Interns- Intro to Grant Writing
- 1 Why Write Grants?
- 2 Define Your Project
- 2.1 Where do I Find Ideas?
- 2.2 Creating a Requirements Matrix:
Why Write Grants?
- Writing a grant for just the money is usually not a recipe for success. Rather, seek out grants that our tied to your goals and aspirations.
- Think of grant writing as a way to fund your personal and professional growth. Grants are an opportunity to better understand your chosen field and are a tool for building and sustaining innovative projects.
Define Your Project
- Take your time and define what you want to accomplish before working on your grant application.
- Ask yourself some basic questions.
Where do I Find Ideas?
1. Identify a Problem
Use literature and research from your field, brainstorming with peers, and personal experiences. Search for issues and obstacles that intrigue and interest you. You could create a list of problems that you face, your field faces, your peers face, your institution faces, etc. and then decided what issue seems the most worthy for your to tackle.
Once you've identified a problem, the next step is to:
2. Frame the problem by asking questions
- What problem I am trying to solve?
- What do I need to solve this problem?
- What will the situation look like if its been addressed?
These questions will hep you frame the parameters of your funding request and help you organize your ideas into actions and tasks.
3. Find Possible Funding Sources
Consider the size of your project:
- You want to have a large enough project so the funding agency sees value in what you are doing. However you don't want the scope or activities of your project to be so large that it becomes unmanageable or appears to lack focus.
- You don't want funding request to seem like non-related activities thrown together. On the other hand, a project that's too narrow may have trouble appealing to the funding agency, because the project won't have a broad enough impact.
- Questions like: Who will be impacted? How many will benefit? How long will it take to solve the problem? Can all help to frame the project's scope.
How Do I Find a Funding Agency?
Michigan State University has a great list for artist grants. http://staff.lib.msu.edu/harris23/grants/3arts.htm
Understanding a Funding Agency:
- A big part of a successful grant is understanding the funding agency. What are their mission and goals? What are the priorities of the organization? What have they funded in the past?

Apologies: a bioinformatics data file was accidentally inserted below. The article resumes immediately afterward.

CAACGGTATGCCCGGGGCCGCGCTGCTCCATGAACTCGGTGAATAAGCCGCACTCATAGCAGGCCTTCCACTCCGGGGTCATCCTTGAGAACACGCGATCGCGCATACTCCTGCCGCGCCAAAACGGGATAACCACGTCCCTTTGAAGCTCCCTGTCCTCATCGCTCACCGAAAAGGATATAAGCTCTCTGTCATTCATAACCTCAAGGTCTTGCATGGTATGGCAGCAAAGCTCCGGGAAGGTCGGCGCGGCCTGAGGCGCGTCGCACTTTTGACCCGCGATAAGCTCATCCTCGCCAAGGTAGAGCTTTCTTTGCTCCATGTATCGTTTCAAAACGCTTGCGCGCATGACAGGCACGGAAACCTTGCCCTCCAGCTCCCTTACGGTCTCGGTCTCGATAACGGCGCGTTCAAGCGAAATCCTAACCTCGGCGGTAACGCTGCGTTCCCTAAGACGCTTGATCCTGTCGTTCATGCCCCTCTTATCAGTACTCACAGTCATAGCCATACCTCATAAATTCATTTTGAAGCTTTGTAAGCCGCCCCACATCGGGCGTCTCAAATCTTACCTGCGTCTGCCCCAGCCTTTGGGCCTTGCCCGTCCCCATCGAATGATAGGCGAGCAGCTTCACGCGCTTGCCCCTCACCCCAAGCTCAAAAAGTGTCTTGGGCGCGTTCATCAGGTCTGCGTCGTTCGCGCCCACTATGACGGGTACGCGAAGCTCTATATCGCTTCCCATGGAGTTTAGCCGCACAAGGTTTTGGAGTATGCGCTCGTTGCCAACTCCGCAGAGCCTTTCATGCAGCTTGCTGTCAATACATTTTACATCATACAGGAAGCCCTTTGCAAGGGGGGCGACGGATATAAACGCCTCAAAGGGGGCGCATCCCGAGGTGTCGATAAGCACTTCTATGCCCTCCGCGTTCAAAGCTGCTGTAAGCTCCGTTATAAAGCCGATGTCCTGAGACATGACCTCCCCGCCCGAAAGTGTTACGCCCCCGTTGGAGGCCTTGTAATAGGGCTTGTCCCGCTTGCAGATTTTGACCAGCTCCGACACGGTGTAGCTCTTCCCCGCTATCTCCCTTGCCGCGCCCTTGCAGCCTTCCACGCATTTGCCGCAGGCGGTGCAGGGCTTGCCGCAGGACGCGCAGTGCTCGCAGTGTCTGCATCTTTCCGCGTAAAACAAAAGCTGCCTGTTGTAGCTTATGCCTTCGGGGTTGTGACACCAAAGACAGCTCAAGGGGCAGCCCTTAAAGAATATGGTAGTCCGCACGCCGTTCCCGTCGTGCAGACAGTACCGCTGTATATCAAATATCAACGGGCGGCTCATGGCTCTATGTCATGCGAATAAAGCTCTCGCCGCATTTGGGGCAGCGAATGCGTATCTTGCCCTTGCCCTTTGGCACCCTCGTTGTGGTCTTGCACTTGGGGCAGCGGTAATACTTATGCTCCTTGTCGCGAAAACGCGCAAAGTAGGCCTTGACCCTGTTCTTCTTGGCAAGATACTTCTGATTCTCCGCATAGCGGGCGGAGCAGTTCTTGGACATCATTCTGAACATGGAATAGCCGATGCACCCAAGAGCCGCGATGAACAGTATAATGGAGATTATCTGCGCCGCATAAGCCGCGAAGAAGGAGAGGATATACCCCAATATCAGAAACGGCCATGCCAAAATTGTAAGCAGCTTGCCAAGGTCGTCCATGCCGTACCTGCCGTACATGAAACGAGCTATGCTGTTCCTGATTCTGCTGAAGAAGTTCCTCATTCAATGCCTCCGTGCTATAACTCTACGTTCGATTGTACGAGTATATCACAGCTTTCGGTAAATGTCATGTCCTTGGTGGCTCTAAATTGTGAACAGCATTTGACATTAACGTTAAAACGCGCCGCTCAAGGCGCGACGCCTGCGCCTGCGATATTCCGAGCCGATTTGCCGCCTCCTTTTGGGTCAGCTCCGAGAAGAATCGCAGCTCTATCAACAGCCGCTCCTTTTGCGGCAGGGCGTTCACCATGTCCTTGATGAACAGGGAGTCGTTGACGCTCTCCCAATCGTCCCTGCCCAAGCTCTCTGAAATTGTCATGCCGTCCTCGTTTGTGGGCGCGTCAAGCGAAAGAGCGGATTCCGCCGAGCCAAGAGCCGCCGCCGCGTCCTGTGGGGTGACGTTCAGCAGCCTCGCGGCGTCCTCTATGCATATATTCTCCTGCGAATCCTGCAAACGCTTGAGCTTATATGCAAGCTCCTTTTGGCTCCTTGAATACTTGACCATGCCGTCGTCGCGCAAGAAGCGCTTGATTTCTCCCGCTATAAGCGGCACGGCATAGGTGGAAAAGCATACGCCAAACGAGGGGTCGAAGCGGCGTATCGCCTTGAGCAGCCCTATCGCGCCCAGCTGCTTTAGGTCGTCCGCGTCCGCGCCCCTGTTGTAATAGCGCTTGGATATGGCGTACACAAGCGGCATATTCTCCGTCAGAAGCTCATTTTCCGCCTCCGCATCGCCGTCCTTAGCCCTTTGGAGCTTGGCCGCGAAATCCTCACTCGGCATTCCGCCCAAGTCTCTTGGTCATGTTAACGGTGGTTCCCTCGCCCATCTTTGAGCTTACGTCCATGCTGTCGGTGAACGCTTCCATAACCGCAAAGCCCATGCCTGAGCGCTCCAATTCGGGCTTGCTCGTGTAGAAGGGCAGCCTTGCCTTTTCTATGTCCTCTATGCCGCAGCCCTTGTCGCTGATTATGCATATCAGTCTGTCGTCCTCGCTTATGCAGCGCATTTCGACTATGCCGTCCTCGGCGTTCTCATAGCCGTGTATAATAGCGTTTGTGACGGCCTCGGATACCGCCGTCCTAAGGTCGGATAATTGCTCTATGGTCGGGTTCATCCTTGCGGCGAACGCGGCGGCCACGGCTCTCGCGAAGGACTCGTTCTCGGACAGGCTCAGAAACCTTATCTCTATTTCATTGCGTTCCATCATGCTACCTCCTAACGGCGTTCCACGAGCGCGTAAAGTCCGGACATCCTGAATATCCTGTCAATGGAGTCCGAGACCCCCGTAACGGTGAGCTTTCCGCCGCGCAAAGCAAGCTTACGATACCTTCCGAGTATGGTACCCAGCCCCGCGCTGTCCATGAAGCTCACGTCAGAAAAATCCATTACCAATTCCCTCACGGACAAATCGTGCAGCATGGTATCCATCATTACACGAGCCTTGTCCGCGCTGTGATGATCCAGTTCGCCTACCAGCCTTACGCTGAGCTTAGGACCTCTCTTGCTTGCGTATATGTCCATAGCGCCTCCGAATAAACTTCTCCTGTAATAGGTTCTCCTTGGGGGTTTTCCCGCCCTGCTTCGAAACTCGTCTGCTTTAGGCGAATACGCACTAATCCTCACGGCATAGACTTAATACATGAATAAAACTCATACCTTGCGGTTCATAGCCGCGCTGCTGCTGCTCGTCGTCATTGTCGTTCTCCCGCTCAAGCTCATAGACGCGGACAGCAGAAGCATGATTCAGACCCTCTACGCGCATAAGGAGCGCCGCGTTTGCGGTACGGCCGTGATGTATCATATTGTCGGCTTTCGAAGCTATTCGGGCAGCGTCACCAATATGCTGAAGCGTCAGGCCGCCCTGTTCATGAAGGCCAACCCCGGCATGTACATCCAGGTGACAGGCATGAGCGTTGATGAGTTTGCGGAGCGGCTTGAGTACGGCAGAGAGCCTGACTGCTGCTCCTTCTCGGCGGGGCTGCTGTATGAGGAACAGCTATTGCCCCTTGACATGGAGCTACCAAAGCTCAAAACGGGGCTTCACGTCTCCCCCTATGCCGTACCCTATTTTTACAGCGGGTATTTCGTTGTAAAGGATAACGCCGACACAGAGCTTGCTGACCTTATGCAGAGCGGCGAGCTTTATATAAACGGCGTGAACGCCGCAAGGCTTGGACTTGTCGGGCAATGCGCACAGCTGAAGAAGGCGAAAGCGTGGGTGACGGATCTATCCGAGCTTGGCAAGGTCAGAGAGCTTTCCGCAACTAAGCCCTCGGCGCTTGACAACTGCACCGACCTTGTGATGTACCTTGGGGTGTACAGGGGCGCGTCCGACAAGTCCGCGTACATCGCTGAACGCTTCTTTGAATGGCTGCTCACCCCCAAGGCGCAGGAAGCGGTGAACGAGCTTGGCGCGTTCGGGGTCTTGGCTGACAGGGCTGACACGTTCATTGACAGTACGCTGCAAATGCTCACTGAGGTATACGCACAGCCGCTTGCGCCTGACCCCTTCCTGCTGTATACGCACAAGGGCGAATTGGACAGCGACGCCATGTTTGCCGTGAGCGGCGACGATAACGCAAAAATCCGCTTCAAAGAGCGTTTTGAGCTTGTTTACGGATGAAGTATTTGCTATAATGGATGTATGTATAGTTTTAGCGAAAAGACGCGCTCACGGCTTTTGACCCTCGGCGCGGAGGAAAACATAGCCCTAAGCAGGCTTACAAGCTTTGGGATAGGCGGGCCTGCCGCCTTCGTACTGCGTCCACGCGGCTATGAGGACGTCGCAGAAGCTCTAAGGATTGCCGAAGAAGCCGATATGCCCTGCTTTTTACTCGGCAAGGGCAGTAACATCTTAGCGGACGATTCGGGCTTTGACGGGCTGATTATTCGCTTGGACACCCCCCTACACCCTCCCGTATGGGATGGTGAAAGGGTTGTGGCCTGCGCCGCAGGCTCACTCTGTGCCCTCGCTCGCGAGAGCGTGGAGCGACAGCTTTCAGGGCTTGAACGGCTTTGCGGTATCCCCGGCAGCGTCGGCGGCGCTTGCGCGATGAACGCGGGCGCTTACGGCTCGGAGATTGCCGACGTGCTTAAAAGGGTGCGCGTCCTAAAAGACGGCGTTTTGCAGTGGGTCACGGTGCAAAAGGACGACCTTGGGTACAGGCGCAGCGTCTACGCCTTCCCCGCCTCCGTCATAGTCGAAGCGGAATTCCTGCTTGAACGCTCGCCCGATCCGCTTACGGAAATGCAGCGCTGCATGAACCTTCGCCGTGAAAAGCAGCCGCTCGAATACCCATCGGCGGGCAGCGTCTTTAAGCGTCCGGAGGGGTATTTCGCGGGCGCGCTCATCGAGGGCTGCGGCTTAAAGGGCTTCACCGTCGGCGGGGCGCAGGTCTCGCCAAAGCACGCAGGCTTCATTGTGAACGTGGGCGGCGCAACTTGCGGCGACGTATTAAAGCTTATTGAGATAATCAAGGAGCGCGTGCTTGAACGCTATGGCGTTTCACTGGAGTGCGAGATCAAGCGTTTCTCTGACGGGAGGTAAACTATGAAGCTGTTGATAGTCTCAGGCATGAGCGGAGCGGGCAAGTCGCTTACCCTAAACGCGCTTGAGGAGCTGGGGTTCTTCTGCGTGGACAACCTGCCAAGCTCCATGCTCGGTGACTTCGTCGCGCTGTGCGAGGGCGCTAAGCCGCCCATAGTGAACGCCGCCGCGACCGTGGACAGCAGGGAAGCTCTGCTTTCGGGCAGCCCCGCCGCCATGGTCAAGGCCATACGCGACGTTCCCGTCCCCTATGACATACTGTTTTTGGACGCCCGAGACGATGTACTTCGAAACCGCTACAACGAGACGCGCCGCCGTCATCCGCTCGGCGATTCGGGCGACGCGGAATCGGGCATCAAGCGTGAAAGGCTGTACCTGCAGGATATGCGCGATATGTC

- This knowledge can be gathered through research and active involvement with the agency providing the funding. Start with the organization's website. Many agencies also provide databases of past projects or list past awards as well.
Creating a Requirements Matrix:
Often grant applications are long documents with many sections and it's important to read and understand what is being requested and outlined in each section.
Once you have a feel of the basic idea of the grant, the next step is to create a requirements matrix.
A requirements matrix is a table that list every requirement of the grant application and the corresponding page and paragraph number of the requirement.
Listing all the requirements helps ensure that your grant will be compliant with the request of the funding agency. You may think that locating all the requirements for the funding agency would be straightforward, but sometimes requests are embedded within the language of the grant application.
A requirements matrix becomes especially important if you are working collaboratively, so no one is on the team lets something fail through the cracks.
Steps for Developing a Requirements Matrix:
- Have everyone read the grant application individually
- Identify the requirements of the grant
- Individual team members generate their own matrix and then compare each matrix developed by the group
- If an item is on everyone's list, it's definitely a requirement. If the item is only on one person's list, it needs to be revisited to determine whether or not it's an actual requirement. This process is effective for identifying all that needs to be done to satisfy the funding agency.
Requirements can be broken down into 3 types:
Submission Requirements: items like page count, font sizes, and spacing.
Project Requirements: the requirements that relate to the nature or your project. For example: From a media arts grant from the National Endowment for the Arts: Film/audio/new-media festivals and associated public programing that include artists, critics, and/or scholars